Its time to go back to school for the Navigation North team. So we packed up a few researcher friends from the Smithsonian, a videography team, and our own personnel and we went and knocked on some classroom doors to see if the kids could play.
Here were the questions,
- If kids could access anything that the Smithsonian has in its vast collections, what would they want to see?
- What would they want to do?
- How would they want to play with and learn from these items?
- How would they want to modify, adapt, organize and show what they found?
- What were the crazy, outlandish ideas they concocted that we couldn’t anticipate?
So we waded into the deep end of 3 different 6th grade classrooms and with the help of some incredibly talented teachers, engaged the energetic and boisterous hordes. While a
video/audio team maneuvered through the sea of students, we explored Lincoln’s life and death masks and wondered aloud if we could find evidence that he actually was a secret vampire hunter as portrayed in a contemporary film.
We surfed through decades of lunch boxes trying to understand how the pop-culture and media of a given decade surfaced on the food containers of youth across the nation. From Howdy-Doody, The Lone Ranger, Yogi Bear, The Six Million Dollar Man, and Disco a’la Saturday Night Fever, to the Transformers, Star Wars, and Snoopy. It was all there. We then watched the kids hunt for items of their own interest. From Cute Cats, Creapy (sic) Spiders, Beast Swords, to UFO’s, Football Heroes, Joe DiMaggio,Mary Todd, and Triceratops.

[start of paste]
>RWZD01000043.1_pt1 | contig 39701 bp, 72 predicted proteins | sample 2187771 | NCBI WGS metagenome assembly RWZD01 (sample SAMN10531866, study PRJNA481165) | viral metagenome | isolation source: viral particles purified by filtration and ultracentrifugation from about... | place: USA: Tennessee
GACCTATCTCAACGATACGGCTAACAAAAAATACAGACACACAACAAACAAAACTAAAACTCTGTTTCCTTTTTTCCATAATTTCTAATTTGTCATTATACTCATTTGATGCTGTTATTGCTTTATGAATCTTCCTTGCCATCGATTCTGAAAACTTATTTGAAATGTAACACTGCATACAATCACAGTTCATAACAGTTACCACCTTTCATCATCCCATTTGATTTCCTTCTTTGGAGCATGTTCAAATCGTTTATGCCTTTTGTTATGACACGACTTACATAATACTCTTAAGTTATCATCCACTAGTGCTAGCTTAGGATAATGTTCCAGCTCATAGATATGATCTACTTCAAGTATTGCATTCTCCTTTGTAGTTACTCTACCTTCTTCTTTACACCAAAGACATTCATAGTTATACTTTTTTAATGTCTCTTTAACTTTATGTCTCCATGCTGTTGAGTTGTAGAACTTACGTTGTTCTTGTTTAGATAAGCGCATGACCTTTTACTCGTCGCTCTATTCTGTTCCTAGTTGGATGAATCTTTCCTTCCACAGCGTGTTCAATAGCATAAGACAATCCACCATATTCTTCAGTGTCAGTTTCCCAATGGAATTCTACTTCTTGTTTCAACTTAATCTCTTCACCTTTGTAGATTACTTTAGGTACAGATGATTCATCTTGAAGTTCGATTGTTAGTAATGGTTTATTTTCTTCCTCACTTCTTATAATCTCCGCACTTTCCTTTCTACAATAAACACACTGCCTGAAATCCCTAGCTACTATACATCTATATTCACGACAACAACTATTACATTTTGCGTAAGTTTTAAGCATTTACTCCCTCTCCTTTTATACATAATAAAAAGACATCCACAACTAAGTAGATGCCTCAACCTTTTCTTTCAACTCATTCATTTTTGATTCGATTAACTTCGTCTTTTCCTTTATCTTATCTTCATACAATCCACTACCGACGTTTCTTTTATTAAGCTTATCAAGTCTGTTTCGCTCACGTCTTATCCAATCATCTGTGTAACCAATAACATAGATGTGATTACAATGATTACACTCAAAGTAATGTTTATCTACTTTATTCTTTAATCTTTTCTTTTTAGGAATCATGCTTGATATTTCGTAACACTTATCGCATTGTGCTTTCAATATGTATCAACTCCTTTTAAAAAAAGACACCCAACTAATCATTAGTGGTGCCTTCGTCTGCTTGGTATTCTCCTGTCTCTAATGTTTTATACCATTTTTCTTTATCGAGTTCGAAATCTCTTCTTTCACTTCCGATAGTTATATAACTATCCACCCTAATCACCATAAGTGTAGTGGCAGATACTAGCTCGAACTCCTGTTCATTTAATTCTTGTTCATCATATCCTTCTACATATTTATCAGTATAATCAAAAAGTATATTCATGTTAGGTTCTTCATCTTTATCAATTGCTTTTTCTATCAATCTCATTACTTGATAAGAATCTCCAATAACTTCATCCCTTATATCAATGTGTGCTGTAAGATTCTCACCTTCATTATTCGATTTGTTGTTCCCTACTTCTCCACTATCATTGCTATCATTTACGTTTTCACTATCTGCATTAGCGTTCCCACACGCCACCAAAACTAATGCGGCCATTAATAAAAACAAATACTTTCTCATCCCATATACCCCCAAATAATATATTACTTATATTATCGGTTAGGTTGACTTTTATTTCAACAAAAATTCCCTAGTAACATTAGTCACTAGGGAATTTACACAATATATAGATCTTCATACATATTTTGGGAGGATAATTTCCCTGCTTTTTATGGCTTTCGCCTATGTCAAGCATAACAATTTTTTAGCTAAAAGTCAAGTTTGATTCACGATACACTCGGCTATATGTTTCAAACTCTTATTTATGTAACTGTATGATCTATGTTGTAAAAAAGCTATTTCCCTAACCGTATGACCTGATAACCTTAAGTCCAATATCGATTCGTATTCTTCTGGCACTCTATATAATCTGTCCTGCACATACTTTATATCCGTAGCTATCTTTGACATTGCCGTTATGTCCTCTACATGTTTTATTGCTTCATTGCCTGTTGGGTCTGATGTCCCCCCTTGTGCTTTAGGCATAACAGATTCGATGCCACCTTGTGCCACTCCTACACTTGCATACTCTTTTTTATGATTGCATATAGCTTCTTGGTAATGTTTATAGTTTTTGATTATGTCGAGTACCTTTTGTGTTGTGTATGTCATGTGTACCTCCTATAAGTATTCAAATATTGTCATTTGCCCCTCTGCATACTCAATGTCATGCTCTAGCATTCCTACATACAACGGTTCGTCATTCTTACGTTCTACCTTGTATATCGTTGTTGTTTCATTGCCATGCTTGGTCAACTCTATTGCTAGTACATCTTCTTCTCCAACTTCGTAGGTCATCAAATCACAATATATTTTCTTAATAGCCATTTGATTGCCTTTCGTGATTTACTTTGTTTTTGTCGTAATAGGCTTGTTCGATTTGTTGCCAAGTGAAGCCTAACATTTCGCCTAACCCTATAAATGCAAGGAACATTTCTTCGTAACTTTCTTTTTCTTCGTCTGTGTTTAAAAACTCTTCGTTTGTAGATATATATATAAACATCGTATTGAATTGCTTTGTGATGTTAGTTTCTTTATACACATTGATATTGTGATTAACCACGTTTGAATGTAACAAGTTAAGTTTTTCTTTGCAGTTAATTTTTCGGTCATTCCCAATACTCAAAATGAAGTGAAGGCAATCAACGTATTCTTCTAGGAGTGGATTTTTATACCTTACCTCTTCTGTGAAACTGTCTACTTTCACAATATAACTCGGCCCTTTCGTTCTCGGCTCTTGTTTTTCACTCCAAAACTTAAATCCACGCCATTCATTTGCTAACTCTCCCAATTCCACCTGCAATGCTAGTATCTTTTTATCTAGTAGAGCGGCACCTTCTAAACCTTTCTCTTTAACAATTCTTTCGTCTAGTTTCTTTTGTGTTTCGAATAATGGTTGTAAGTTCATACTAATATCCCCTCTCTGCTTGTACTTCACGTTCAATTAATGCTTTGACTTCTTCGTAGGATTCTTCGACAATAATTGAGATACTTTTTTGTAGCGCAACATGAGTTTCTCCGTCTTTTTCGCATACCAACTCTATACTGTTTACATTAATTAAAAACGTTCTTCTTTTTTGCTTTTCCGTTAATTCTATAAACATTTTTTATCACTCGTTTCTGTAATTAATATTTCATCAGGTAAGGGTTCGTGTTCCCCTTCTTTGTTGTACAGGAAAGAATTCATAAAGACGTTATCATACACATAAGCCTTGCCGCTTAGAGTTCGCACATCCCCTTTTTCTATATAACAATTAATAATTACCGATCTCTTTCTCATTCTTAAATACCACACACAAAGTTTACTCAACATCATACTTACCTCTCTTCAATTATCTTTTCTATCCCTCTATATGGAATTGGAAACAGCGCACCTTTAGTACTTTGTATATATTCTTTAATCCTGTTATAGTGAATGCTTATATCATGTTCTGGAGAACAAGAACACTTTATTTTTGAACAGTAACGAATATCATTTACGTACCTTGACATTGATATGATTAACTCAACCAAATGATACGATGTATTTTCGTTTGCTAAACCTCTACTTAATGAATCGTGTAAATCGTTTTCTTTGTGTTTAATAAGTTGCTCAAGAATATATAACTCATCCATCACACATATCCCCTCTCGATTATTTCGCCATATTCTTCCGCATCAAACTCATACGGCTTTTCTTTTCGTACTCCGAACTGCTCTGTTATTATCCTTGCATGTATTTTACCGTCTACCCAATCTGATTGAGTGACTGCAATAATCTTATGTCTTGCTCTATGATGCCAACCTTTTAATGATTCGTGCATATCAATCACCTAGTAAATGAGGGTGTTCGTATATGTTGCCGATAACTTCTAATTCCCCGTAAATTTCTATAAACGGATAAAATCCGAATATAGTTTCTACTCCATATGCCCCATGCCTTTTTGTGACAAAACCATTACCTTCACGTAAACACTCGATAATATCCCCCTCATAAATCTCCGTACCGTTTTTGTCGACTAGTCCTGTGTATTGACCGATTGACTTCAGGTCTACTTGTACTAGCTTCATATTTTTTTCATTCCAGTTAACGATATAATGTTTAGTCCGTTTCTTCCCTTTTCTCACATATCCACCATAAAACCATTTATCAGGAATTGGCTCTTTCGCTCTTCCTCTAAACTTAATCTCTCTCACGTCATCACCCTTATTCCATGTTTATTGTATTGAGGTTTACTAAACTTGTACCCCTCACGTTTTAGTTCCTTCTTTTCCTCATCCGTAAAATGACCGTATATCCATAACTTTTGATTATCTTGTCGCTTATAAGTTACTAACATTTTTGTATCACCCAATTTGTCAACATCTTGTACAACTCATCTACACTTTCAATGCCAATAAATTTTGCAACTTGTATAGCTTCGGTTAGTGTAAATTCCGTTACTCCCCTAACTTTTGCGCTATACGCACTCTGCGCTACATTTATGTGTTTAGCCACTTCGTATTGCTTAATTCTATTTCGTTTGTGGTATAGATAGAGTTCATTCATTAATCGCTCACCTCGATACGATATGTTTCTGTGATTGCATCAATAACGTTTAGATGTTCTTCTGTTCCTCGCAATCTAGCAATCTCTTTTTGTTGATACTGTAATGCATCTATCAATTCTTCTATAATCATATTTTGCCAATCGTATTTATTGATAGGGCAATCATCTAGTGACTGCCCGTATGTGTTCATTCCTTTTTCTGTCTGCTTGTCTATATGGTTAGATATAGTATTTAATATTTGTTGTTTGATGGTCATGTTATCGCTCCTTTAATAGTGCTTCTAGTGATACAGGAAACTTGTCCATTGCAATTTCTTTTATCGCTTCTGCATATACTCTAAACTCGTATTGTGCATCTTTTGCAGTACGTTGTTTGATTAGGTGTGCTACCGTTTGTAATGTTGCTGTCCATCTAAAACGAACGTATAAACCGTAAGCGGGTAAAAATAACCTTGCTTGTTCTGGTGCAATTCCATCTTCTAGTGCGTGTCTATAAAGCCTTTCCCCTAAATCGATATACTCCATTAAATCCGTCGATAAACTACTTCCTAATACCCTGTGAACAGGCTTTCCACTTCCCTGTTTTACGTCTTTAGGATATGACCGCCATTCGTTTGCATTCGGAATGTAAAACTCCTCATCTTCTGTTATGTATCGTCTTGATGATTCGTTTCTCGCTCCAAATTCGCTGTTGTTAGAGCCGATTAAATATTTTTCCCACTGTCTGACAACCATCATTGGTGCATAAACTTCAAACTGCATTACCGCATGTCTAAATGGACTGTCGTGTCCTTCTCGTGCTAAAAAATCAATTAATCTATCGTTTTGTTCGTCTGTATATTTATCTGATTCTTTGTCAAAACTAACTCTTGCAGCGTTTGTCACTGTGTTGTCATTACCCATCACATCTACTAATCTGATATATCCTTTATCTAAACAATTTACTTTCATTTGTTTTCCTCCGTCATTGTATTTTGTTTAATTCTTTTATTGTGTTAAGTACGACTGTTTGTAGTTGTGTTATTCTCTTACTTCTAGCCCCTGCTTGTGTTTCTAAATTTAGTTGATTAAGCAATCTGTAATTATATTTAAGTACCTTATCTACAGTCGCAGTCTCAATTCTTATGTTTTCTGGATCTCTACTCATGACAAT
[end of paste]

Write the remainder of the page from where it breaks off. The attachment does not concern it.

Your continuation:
We then asked them what they would want to find, what they would want to do with stuff they found, and what more they would want to know and see and understand. This information will assist us in a project we will begin next month with the Smithsonian. Kids are wide-open with their criticism and directives when using digital tools, they want things to work, they want to modify, customize, share, mark up, and adapt. We have our work cut-out for us to be certain. Stay tuned…